Farlost, Episode 35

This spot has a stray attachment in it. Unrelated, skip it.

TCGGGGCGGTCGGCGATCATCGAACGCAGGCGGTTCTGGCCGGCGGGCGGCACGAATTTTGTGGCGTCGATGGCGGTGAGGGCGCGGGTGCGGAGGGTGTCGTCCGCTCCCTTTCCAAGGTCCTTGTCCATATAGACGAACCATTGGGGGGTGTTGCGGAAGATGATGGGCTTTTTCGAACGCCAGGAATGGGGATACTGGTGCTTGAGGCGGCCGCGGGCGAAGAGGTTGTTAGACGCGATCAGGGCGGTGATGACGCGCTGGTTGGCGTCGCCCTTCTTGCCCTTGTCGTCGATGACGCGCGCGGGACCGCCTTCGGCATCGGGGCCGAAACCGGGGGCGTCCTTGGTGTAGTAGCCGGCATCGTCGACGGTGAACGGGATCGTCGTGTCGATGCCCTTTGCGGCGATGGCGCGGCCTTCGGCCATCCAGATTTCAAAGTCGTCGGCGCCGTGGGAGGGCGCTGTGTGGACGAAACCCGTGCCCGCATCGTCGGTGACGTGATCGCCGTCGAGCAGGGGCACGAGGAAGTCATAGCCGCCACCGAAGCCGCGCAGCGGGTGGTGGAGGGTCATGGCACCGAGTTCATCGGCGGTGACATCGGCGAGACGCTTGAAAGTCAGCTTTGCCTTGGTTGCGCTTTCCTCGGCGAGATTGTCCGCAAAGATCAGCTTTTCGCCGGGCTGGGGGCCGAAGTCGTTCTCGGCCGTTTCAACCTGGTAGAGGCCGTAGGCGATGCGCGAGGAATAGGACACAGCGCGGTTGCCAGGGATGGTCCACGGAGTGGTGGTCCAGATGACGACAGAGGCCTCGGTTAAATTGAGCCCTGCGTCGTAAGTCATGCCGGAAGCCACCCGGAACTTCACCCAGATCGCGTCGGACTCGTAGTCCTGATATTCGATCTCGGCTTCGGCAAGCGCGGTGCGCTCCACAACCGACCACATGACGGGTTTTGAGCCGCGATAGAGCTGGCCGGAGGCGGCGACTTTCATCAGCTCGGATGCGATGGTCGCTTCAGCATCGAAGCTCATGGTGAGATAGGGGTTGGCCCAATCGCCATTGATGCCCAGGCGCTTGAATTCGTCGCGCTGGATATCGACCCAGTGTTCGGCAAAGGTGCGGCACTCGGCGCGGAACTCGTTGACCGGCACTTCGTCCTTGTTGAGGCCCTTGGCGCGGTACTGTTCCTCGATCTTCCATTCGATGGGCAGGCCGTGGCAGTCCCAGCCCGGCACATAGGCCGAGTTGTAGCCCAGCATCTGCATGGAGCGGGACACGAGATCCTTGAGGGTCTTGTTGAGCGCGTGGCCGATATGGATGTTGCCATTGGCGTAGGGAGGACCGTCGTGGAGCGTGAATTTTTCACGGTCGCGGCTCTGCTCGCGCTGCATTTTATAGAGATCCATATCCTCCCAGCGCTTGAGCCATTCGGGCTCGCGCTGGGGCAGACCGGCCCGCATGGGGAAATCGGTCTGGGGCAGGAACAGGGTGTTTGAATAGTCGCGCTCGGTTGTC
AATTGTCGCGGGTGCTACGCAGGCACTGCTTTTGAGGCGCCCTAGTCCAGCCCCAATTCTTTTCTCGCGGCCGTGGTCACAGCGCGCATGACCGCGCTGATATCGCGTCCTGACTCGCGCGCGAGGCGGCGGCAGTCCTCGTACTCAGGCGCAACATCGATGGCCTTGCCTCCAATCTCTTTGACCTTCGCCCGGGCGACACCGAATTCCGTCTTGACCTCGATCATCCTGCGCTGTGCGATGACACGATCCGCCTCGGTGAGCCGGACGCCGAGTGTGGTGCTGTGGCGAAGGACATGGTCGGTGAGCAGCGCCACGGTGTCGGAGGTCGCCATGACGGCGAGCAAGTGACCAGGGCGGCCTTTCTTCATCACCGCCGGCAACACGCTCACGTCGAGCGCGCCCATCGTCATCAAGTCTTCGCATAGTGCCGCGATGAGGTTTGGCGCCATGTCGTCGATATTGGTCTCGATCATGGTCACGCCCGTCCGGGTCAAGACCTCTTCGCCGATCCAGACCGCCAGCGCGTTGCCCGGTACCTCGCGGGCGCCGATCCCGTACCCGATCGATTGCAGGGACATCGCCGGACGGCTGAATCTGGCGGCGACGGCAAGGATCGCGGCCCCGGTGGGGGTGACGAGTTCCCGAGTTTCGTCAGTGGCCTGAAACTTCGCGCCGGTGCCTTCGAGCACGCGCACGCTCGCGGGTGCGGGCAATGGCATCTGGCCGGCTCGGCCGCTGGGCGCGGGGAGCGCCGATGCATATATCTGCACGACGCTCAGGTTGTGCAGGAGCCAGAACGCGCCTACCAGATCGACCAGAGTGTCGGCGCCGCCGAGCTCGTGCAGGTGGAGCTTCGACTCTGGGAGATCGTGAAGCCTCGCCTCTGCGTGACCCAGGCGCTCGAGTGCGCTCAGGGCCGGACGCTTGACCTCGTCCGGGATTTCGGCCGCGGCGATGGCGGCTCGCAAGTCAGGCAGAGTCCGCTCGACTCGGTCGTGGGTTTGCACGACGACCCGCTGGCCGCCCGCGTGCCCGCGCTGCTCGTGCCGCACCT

"Officer, I can't see your face!" Ron Taggart sighed, and let go of the spanner, careful not to lend it any spin. He leaned back, one hand on still on the pinched frame surrounding the airlock to the cellar, and looked up at the most powerful man he'd likely ever meet. Chairman Goss floated in the window. His expression was serious. Some might say intimidating, but not Taggart. He had faced down gang-bangers who wanted his milk money before he was twelve. That, and he could see someone's hands under the armpits of Goss's modded-for-zero-g business suit, holding the old man still in the airlock door's window. Goss held the airlock handset to his ears with boney hands. His nostrils flared beneath his thin beak of a nose. This was not a man used to being ignored. "You know you look stupid in that suit, right? I mean, come on: a tie in space?" The old man's eyes narrowed. Ron stared back, letting his annoyance play on his face. "You have to adjust your thinking, Chairman. Haskam's a long ways away right now." He found the wrench and held it up. "You want me to try and crank the pressure down on that airlock door and get you out, I'm gonna have to ask you to step away from the window and give that handset back to the duty officer." Ron watched the old man throw the handset at the window, and bark something. He floated backwards, like some sort of horror movie extra. Taggart couldn't help but chuckle. HOLD ON. He froze and listened. Where had that voice come from? He tapped the arm of his suit. "Say again, C&C?" Rose Okoro's voice came back. "This is C&C. What's your situation, Officer Taggart?" Not them, Ron thought. Behind the airlock glass he heard whispers and his back stiffened. Not again, he thought. It didn't hurt, having freeze-frames of other people's mental states dumped into his noggin. It was weird as hell, but he'd got used to it fast. The more he focused on something external, like turning the wrench to reduce the pressure on the seals around Cellar Two's door, the more he could block it out. Now it was flaring up again and he could make out images, emotions, but not who they belonged to. Just like he could back in C&C, after the thing that had pretended to be his brother told him not to let the lights go out. "Disregard, C&C. I'm..." I'm just goin' crazy, he thought. THen he shook his head. No I'm not, he told himself, but I'm not sure what's happening ain't worse. "Continuing my attempt to decrease the pressure on the airlock door to Cellar Two by cranking back the frame leading into the connecting tank." He rapped his knuckles against the glass of his helmet. "Am suited in case of depressurization. Please direct additional muscle this way as soon as possible." C&C acknowledged and killed the line. Duty officer Green reappeared in the window, an apologetic look on his face. Ron didn't blame him for the old man bossing his way onto the comm line. Green worked for the man. Had kids, too. Ron's moms had other kids to take care of her if he didn't return, and plenty of cash from his older brother's disability pension to rely on if he did return unemployed. All of which added up to his not giving a damn about the silly old fart's attitude. Goss was scared, too, Ron knew. Or senile. No reason letting someone unhinged getting under your skin. Speaking of unhinged... He grinned, remembering the look on Villanueva's face when he'd talked to the man about his wife. The grin softened as he thought about the acting First Officer's actions since this clusterfuck had started. The man had stones he'd never shown before. And there was something about feeling his soul directly too. He was a good man. Ron knew. What he didn't know was how he knew, or what was going on, but the way Arnel Villanueva reacted to his words proved he wasn't nuts. So, it was what it was. He looked back at the open panel at the bottom of the airlock, and the series of bolts that he needed to turn to try and reduce the pressure that had jammed the airlock shut - likely when space rocks started swiss-cheesing HHL-6. Ron hadn't been able to budge them. He sighed and tightened his grip on the wrench. Yet. He pulled in on the line he'd snapped from his belt to the airlock and dragged himself back down to work. There was a click on his helmet speaker, then Green's voice agian. "So...aliens." "Uh...huh!" Ron grunted as he put as much of his weight behind the wrench as he could without sending himself spiraling. He'd pay cash money for a magic gravity machine right about now. "This is pretty cool," Green mused. Ron looked up at him, panting, and grinned. Green wore 'this is pretty cool' on his face like a secret shame. It was wrapped up in grief for those they had lost and a well of terror Green worked hard to keep locked away. And it poured off him in waves that Ron was pretty sure he alone aboard 6 could see. "Yeah," Ron said with a grin. "Pretty damn cool, man." HOLD ON. Ron sucked in a breath. His whole body shuddered with...hope? "You alright, Taggart?" Ron ignored Green's concern and turned to look up at the ceiling at a skewed angle. It was there. Right there. And coming fast. What was? the rational part of Ron's brain screamed, wishing for an instruction manual to make more sense out of the shit-ton of crazy-pants psychic data pouring into his head from somewhere else. A sense of something intense. Something good. "It's coming!" he whispered. "What's coming?" Green asked, more concerned now. "Officer Taggart!" Ron stared at him and smiled, even as he unclipped his safety line and kicked off towards the other end of the tank, and to C&C. They had to know. "Got no idea, but it's comin'... Keep 'em calm in there, Richard. I think our odds just got a whole lot better!"